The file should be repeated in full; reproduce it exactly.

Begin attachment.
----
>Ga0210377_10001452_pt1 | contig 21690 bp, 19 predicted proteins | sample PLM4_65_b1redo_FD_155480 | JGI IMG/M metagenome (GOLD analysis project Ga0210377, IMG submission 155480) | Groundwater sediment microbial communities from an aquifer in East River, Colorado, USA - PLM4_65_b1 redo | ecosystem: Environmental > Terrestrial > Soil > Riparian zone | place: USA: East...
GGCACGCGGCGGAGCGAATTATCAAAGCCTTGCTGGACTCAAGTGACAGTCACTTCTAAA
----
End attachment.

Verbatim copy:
>Ga0210377_10001452_pt1 | contig 21690 bp, 19 predicted proteins | sample PLM4_65_b1redo_FD_155480 | JGI IMG/M metagenome (GOLD analysis project Ga0210377, IMG submission 155480) | Groundwater sediment microbial communities from an aquifer in East River, Colorado, USA - PLM4_65_b1 redo | ecosystem: Environmental > Terrestrial > Soil > Riparian zone | place: USA: East...
GGCACGCGGCGGAGCGAATTATCAAAGCCTTGCTGGACTCAAGTGACAGTCACTTCTAAA